Like most websites we use 'cookies'. If you're happy with that, click 'OK' to close this banner and carry on. Or click 'Find out more'.
Last modified: 18 February 2013
Image: Andy Hay
Northern Ireland Water, RSPB and United Utilities (UU) hosted a visit to the Sustainable Catchment Management Programme (SCaMP) at Dovestone Reservoir in the Peak District for key stakeholders. NI Water is working with a number of statutory and non-governmental bodies to develop and deliver the Sustainable Catchment Management Area Programme for Northern Ireland (SCAMP NI). This visit provided opportunity to observe and share best practice with an established catchment management programme in North West England.
UU own approximately 56,385ha of land in North West England, including 17,343ha designated as Sites of Special Scientific Interest (SSSI). Between 2005 and 2010, UU worked in partnership with the RSPB, Natural England and the Forestry Commission to deliver SCaMP across 27,000ha water catchment areas in the Peak District and Bowland. £10.6M was invested in moorland restoration, woodlands, farm infrastructure and watershed protection.
Dovestone is the northern gateway to the Peak District National Park and the location of several reservoirs that supply water to Greater Manchester. This stunning landscape is a SSSI but a history of pollution, drainage and overgrazing has left this and many other SSSIs in unfavourable condition, to the detriment of water quality, habitat condition and wildlife. The site is being restored as part of UU’s SCaMP project, through re-vegetation of blanket bog, drain-blocking, native woodland creation and heather management. The main aim of the project is to reach favourable recovering condition over 2,500ha blanket bog, and to enhance moorland fringe habitats. This will improve raw water quality, reduce water treatment costs and secure quality habitat for wildlife.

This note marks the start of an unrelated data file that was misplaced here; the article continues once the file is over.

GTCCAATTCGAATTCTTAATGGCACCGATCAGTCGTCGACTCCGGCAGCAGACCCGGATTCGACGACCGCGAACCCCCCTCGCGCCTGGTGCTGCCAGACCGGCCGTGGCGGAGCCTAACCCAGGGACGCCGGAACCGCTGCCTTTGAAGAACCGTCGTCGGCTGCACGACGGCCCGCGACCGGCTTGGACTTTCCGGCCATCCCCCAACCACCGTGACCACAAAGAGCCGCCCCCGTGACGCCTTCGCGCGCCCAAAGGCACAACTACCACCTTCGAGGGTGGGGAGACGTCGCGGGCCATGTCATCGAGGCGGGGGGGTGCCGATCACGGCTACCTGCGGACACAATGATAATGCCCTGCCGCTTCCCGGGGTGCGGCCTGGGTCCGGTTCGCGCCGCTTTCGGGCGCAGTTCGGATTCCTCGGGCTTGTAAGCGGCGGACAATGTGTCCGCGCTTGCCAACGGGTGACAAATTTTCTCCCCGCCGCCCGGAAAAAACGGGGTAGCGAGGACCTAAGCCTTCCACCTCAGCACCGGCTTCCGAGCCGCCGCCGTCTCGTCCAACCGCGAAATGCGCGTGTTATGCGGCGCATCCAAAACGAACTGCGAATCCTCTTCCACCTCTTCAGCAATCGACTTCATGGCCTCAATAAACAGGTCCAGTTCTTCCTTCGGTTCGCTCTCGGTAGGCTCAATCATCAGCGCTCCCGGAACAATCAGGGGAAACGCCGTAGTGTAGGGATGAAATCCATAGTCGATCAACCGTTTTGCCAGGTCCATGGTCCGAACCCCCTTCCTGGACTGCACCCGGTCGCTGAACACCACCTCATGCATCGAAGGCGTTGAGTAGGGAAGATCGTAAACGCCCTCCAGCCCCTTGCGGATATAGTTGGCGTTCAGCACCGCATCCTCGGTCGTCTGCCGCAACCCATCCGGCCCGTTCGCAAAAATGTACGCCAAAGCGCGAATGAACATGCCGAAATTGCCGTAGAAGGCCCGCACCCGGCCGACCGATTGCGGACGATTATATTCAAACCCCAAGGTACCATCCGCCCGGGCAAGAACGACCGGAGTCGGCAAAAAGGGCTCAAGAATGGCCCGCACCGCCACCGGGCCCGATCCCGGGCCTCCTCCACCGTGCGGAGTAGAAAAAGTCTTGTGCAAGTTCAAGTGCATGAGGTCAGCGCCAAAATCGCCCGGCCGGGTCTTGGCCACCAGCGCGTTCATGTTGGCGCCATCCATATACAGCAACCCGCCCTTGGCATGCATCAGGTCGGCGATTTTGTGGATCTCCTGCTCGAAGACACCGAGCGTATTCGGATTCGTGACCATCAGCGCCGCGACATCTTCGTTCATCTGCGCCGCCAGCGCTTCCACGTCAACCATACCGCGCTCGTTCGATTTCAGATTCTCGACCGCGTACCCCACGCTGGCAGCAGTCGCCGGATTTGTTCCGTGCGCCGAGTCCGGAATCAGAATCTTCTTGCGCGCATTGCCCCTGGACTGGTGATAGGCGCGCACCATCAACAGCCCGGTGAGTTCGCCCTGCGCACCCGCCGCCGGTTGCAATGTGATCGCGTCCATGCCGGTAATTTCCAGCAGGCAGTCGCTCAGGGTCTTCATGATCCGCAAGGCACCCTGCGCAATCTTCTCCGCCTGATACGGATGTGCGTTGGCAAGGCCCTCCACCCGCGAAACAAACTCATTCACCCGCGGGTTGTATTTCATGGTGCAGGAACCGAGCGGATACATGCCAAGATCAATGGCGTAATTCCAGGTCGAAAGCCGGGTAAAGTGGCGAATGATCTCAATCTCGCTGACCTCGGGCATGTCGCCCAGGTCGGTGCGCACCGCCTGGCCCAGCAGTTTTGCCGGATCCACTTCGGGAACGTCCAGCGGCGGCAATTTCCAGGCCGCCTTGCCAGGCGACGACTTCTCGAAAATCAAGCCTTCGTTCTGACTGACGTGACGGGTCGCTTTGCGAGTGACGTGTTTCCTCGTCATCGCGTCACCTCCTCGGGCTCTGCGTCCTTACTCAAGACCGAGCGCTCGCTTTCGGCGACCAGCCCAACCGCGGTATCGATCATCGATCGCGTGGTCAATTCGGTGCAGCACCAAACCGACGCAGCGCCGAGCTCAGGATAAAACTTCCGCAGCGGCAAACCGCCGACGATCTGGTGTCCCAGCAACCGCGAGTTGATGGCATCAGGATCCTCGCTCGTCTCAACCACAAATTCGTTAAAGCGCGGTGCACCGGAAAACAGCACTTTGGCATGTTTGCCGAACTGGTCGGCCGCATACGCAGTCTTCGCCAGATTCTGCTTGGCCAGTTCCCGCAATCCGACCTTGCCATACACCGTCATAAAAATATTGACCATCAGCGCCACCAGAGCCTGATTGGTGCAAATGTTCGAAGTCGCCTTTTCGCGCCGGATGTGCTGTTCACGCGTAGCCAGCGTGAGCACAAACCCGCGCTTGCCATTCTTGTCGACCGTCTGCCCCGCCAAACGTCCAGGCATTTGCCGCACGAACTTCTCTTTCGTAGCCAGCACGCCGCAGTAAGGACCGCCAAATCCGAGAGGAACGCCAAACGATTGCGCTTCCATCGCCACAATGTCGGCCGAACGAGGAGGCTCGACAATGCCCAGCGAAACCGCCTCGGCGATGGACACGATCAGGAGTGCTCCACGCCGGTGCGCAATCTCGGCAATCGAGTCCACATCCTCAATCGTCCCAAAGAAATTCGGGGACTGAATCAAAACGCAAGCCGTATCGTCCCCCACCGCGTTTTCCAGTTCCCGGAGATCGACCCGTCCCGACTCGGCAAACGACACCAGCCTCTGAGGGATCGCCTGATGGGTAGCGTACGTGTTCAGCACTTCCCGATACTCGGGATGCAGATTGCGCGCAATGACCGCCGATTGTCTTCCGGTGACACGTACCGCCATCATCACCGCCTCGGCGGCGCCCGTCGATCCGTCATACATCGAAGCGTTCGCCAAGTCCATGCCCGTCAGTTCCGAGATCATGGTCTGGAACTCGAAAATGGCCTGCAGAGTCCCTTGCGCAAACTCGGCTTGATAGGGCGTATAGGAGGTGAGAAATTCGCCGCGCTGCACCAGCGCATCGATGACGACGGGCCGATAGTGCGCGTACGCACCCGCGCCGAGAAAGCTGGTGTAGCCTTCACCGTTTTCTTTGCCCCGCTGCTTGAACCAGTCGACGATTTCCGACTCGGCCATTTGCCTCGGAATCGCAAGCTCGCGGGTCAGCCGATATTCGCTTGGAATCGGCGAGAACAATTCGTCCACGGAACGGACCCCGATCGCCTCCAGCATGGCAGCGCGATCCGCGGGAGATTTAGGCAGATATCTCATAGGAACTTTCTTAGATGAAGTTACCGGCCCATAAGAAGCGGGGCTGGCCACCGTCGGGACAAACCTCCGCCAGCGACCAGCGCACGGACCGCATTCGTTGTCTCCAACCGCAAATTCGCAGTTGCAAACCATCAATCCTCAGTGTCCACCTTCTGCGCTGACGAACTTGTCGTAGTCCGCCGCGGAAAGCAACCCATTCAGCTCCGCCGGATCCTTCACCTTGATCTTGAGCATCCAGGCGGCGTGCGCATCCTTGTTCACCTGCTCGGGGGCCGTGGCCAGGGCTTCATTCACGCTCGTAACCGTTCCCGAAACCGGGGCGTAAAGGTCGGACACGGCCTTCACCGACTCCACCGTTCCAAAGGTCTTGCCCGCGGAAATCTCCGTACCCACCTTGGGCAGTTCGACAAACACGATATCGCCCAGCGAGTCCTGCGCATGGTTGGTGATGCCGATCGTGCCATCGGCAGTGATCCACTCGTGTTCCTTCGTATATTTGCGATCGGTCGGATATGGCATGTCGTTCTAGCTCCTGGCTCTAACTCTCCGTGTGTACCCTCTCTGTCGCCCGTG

To date, 98.6% of UU’s SSSIs have been returned to favourable or recovering condition through SCaMP, surpassing Public Service Agreement targets. Following this success, UU is investing a further £11.6M across the remaining 30,000ha of their land between 2010 and 2015.
NI Water owns approximately 8,615 hectares of land over 5,182 sites within Northern Ireland, making it one of Northern Irelands largest land owners, this includes 89 sites within Areas of Special Scientific Interest (ASSI). NI Water extracts water from a variety of environments and is currently working to explore how catchment management can offer benefits in each of these. Work has already begun in several catchments, including those in the Mourne Mountains, Garron Plateau & River Derg
With NI Water’s upcoming Price Control 15 being asked, by the Utility Regulator and Department of Regional Development, to focus on sustainability the catchment based approach is more relevant locally than ever.